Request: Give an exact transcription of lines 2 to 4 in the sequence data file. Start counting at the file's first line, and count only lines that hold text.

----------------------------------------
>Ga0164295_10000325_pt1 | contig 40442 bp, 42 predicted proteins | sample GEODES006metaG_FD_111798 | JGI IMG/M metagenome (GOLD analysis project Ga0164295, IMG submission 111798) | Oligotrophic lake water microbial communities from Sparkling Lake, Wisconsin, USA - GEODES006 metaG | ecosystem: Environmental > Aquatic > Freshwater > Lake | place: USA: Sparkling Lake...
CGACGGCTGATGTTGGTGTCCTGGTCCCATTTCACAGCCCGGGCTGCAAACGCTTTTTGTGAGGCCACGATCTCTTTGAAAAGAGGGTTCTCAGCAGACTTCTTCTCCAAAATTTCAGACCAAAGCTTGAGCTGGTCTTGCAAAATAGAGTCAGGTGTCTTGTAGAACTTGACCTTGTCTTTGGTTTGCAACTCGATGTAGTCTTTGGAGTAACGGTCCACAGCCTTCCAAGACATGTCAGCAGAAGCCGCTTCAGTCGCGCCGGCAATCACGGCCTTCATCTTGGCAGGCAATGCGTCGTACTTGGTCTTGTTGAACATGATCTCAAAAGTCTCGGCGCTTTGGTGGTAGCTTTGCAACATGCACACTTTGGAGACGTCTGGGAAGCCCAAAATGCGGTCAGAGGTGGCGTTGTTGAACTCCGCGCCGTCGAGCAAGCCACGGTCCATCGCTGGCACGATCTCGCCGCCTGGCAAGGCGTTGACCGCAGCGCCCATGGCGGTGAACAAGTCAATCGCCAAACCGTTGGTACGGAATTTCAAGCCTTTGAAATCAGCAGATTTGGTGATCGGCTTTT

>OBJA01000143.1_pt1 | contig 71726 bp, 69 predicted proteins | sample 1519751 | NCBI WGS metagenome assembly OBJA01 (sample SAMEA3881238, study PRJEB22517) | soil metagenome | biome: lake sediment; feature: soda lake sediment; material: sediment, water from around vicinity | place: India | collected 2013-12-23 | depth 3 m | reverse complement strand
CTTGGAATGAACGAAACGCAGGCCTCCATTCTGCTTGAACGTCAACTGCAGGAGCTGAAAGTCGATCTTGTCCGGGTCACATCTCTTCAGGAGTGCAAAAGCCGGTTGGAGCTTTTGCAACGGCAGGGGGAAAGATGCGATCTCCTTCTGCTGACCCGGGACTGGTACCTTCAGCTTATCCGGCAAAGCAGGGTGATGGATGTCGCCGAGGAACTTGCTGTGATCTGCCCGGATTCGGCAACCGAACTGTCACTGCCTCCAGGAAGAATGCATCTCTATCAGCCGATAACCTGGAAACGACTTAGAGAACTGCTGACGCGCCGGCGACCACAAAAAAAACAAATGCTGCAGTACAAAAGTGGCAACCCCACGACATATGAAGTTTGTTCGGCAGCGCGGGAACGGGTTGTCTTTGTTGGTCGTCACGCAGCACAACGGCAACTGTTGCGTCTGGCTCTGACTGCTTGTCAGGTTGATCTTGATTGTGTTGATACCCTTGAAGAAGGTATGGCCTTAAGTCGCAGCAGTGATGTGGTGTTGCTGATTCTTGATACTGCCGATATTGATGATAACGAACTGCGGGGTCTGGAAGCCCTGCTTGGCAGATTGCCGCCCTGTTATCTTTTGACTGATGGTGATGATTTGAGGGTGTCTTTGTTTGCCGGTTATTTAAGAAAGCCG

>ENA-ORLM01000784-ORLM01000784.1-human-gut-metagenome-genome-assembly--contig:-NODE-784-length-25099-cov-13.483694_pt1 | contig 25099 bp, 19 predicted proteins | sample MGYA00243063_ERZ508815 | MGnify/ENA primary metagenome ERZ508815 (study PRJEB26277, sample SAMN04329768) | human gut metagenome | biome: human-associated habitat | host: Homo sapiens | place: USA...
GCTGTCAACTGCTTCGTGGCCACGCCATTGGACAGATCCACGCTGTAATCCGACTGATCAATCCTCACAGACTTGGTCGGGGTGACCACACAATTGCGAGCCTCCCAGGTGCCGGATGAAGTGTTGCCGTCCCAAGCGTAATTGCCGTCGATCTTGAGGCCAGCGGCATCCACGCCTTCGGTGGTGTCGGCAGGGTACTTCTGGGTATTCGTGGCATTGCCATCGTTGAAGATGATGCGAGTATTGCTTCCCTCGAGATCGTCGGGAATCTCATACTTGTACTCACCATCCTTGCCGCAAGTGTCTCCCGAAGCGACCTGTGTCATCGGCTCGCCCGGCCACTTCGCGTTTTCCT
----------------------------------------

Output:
CGACGGCTGATGTTGGTGTCCTGGTCCCATTTCACAGCCCGGGCTGCAAACGCTTTTTGTGAGGCCACGATCTCTTTGAAAAGAGGGTTCTCAGCAGACTTCTTCTCCAAAATTTCAGACCAAAGCTTGAGCTGGTCTTGCAAAATAGAGTCAGGTGTCTTGTAGAACTTGACCTTGTCTTTGGTTTGCAACTCGATGTAGTCTTTGGAGTAACGGTCCACAGCCTTCCAAGACATGTCAGCAGAAGCCGCTTCAGTCGCGCCGGCAATCACGGCCTTCATCTTGGCAGGCAATGCGTCGTACTTGGTCTTGTTGAACATGATCTCAAAAGTCTCGGCGCTTTGGTGGTAGCTTTGCAACATGCACACTTTGGAGACGTCTGGGAAGCCCAAAATGCGGTCAGAGGTGGCGTTGTTGAACTCCGCGCCGTCGAGCAAGCCACGGTCCATCGCTGGCACGATCTCGCCGCCTGGCAAGGCGTTGACCGCAGCGCCCATGGCGGTGAACAAGTCAATCGCCAAACCGTTGGTACGGAATTTCAAGCCTTTGAAATCAGCAGATTTGGTGATCGGCTTTT

>OBJA01000143.1_pt1 | contig 71726 bp, 69 predicted proteins | sample 1519751 | NCBI WGS metagenome assembly OBJA01 (sample SAMEA3881238, study PRJEB22517) | soil metagenome | biome: lake sediment; feature: soda lake sediment; material: sediment, water from around vicinity | place: India | collected 2013-12-23 | depth 3 m | reverse complement strand
CTTGGAATGAACGAAACGCAGGCCTCCATTCTGCTTGAACGTCAACTGCAGGAGCTGAAAGTCGATCTTGTCCGGGTCACATCTCTTCAGGAGTGCAAAAGCCGGTTGGAGCTTTTGCAACGGCAGGGGGAAAGATGCGATCTCCTTCTGCTGACCCGGGACTGGTACCTTCAGCTTATCCGGCAAAGCAGGGTGATGGATGTCGCCGAGGAACTTGCTGTGATCTGCCCGGATTCGGCAACCGAACTGTCACTGCCTCCAGGAAGAATGCATCTCTATCAGCCGATAACCTGGAAACGACTTAGAGAACTGCTGACGCGCCGGCGACCACAAAAAAAACAAATGCTGCAGTACAAAAGTGGCAACCCCACGACATATGAAGTTTGTTCGGCAGCGCGGGAACGGGTTGTCTTTGTTGGTCGTCACGCAGCACAACGGCAACTGTTGCGTCTGGCTCTGACTGCTTGTCAGGTTGATCTTGATTGTGTTGATACCCTTGAAGAAGGTATGGCCTTAAGTCGCAGCAGTGATGTGGTGTTGCTGATTCTTGATACTGCCGATATTGATGATAACGAACTGCGGGGTCTGGAAGCCCTGCTTGGCAGATTGCCGCCCTGTTATCTTTTGACTGATGGTGATGATTTGAGGGTGTCTTTGTTTGCCGGTTATTTAAGAAAGCCG